That wider obsolescence is, if not quite a problem, then certainly an irritation to the British field. As good as it is to see Charlie Stross rewarded yet again for tickling Hugo voters’ fancy, there is a great deal more to this year’s WorldCon host country than that. It is nothing new that the Hugo, whilst posing as an international award, has in truth a deeply American sensibility; nor should authors beat themselves up about not being shortlisted for an award which so resolutely and increasingly self-parodically rewards only a tiny subset of the literature that might be termed speculative. But are British novels being recognised by others? The James Tipree Jr. Award, has also been relatively free of British influence in recent years (if we omit the welcome and deserving usual suspects of Gwyneth Jones or Roz Kaveney). The story is a little better in fantasy and horror—in the last five years, five British-authored novels have appeared on World Fantasy Award shortlists; and seven novels have graced Shirley Jackson Awards shortlists, although in that latter case none have translated to wins, despite some reliance on regular nominees such as Graham Joyce, China Mieville and Neil Gaiman. Overall there is a sense that British recognition overseas is at a low ebb, which is in part what makes the profusion of British Awards so interesting: is there an element of over-compensation at work?
In fairness, this sectarian proliferation is not limited to science fiction. Indeed, “mainstream” or “literary” fiction might in recent years have won, should it have existed, the award for Best Spat. When Chris Mullin, a hapless judge for the 2011 Man Booker Prize, suggested that—gasp!—readability was one of his primary indicators of quality, eyebrows were raised with knee-jerk alacrity. Further whiplash was rapidly incurred by the sudden inauguration of the Folio Prize, an avowedly high-brow award for fiction in any form. In the award’s defence, its first and so far only shortlist was commendably different to that year’s Booker—but its existence is another instance of that familiar phenomenon, the literary awards turf war. If there isn’t an award out there for the particular book you think deserves a gong, it doesn’t seem so very unusual to establish one yourself.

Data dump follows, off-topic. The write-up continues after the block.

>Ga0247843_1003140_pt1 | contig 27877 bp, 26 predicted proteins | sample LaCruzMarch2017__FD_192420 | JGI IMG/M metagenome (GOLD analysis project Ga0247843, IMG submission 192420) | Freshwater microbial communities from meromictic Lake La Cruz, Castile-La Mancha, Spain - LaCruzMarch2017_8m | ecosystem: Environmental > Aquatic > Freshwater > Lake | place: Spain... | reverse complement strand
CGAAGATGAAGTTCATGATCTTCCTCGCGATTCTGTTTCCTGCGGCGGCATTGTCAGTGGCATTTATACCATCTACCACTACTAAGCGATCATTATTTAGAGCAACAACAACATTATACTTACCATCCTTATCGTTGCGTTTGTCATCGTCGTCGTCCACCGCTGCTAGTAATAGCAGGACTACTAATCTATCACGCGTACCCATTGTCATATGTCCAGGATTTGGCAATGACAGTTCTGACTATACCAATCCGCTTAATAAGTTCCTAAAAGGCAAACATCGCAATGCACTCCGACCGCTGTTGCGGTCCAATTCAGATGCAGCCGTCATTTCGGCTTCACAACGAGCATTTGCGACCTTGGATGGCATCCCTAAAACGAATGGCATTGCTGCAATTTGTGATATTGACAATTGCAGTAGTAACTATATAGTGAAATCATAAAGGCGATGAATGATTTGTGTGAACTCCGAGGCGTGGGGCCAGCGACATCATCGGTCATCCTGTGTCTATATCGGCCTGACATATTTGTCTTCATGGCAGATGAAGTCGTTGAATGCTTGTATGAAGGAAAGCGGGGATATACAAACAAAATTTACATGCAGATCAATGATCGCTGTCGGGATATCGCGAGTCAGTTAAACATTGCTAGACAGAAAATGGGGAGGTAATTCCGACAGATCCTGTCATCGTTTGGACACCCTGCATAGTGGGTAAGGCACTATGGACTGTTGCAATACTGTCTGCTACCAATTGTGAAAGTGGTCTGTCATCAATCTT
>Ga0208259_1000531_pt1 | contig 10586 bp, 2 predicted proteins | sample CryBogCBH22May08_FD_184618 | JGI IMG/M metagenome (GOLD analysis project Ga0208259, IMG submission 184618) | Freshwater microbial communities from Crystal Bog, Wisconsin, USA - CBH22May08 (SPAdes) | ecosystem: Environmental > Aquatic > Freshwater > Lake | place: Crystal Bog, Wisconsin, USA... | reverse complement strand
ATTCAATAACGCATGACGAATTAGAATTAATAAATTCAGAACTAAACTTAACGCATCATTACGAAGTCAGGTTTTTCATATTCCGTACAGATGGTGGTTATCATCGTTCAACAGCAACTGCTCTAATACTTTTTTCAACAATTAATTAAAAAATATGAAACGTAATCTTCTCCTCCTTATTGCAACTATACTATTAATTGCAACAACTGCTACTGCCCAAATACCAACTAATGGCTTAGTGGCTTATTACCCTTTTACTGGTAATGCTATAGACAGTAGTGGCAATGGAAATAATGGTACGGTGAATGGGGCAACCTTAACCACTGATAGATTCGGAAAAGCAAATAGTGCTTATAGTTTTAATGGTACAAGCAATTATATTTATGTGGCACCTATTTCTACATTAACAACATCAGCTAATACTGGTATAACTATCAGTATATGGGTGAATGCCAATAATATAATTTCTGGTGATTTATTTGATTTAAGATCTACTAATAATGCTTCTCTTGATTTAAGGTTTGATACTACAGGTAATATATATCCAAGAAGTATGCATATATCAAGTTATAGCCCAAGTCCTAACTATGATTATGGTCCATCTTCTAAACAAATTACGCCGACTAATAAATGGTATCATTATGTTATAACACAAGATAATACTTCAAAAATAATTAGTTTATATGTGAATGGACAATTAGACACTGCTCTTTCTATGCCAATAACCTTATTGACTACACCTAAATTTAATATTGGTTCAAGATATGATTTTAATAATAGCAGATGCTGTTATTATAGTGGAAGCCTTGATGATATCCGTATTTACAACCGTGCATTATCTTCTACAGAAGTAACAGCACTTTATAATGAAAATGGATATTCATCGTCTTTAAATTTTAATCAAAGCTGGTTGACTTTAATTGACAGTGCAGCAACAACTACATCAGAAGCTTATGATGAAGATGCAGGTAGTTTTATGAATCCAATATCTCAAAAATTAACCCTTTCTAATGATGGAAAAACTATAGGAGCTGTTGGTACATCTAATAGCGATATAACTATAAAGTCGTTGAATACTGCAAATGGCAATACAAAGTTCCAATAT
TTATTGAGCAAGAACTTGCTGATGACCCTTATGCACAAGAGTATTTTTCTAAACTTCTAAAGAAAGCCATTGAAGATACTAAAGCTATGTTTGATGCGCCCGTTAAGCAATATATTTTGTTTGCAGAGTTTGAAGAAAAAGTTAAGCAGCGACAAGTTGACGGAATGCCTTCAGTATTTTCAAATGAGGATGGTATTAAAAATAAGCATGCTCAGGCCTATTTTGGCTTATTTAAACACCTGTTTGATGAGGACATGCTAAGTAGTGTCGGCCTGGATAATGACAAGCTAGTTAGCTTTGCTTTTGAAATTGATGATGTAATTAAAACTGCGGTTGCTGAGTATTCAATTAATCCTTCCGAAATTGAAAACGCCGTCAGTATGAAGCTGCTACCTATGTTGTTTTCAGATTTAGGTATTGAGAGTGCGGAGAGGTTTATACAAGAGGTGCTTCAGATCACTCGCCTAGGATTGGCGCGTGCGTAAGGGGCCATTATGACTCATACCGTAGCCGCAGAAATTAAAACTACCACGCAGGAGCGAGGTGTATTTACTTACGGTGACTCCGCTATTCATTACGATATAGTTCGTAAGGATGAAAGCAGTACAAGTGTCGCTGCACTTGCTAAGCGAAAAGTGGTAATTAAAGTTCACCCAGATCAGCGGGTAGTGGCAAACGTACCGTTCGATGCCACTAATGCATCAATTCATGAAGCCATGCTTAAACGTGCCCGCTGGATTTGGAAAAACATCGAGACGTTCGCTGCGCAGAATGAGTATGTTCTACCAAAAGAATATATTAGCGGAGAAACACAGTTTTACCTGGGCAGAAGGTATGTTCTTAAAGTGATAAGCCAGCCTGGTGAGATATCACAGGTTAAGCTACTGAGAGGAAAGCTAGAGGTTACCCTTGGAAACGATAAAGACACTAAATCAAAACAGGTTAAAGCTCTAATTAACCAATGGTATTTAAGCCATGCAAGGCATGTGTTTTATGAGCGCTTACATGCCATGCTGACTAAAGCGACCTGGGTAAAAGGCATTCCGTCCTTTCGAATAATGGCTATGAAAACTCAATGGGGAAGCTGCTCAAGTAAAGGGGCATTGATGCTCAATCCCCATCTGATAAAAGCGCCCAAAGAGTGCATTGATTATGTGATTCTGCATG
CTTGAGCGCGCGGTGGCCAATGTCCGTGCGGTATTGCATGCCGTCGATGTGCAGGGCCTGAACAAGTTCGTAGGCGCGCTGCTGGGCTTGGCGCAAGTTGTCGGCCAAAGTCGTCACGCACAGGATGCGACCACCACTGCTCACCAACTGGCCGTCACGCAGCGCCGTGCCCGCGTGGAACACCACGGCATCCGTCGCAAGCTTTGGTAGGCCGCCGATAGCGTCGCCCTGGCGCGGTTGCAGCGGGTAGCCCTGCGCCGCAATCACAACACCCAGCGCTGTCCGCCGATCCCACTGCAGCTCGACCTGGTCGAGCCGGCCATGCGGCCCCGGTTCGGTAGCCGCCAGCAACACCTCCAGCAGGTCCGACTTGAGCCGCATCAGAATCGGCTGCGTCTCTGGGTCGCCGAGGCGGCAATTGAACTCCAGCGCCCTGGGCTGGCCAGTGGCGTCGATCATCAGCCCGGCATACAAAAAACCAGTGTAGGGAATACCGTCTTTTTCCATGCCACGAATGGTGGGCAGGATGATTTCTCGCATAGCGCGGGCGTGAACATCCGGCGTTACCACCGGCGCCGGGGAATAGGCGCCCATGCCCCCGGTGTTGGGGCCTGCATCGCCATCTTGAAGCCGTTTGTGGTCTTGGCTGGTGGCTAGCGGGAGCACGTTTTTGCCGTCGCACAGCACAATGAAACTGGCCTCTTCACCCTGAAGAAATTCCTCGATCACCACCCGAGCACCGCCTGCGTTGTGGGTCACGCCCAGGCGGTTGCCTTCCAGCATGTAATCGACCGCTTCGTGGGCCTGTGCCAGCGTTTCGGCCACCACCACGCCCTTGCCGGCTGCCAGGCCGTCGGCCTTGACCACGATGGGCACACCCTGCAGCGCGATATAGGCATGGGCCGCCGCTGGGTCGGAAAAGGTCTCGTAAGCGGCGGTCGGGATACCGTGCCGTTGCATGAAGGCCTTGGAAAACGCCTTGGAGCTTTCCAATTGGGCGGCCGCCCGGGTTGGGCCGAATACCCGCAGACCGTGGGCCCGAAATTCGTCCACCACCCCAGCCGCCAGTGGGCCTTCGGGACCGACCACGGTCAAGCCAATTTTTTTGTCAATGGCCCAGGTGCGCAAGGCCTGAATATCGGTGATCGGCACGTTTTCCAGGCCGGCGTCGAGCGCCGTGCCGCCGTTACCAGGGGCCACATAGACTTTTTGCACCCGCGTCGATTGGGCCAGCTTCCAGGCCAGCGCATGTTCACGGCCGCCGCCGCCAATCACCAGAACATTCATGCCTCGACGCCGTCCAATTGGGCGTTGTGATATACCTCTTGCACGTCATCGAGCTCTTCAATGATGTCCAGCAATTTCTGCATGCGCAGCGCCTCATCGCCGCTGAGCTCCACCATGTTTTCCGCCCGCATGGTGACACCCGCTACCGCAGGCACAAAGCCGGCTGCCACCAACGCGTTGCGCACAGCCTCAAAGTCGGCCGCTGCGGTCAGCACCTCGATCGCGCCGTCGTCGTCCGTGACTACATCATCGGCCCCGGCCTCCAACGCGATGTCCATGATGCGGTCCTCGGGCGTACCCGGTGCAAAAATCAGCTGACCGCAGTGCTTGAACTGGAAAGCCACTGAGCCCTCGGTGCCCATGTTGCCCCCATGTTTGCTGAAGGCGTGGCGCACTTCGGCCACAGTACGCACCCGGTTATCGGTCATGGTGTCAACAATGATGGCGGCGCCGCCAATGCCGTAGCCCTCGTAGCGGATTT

All, then, is in rude health, and a profusion of awards and shortlists indicates a science fiction and fantasy conversation both rich and varied (if not always internationally viable). Move along, sir: there is nothing for you to bemoan here.
Alas, this is not quite right. From the inward-looking BFS to the unadventurous Gemmell, fantasy seems particularly poorly served by its awards: the same author, Adam Nevill, has made the BFS’s horror category’s shortlist five years in a row—and won twice. Whatever the virtues of his fiction this is not a sign of good health either in the award or the genre it presumes to police. Likewise, of the three Gemmell awards in 2014, two were won by the author and cover artist of a single novel, Emperor of Thorns by Mark Lawrence. Given this conservatism, it’s no surprise, of course, that women fare badly on its shortlists: the Gemmell has had just three female nominees in its six-year history. Nor should science fiction feel too smug on this front: in 2012, the BSFA offered us a lamentably all-male shortlist; in 2013, the Clarke Award did likewise. Cool heads suggested that this reflected the poor work done by British publishers in signing women authors, and no doubt that was fair comment; it still left a bad taste, and indicated something of a narrowing of perspective, particularly in the heretofore inclusive Clarke. That the absence of women authors is so obvious a problem across the British awards landscape is a matter of considerable concern. Were I to adopt the DIY ethos of these multiple pop-up shortlists, I might propose yet another award could in this environment be viable: the Baileys Women’s Prize for Fiction (previously the Orange Prize) has enjoyed considerable success in drawing up women-only shortlists and promoting excellent titles—often by established writers—which were otherwise ignored by judges elsewhere. Such an award might even, by confounding assumptions and challenging the increasingly narrow canon of contemporary British SFF, contribute positively to that international profile issue.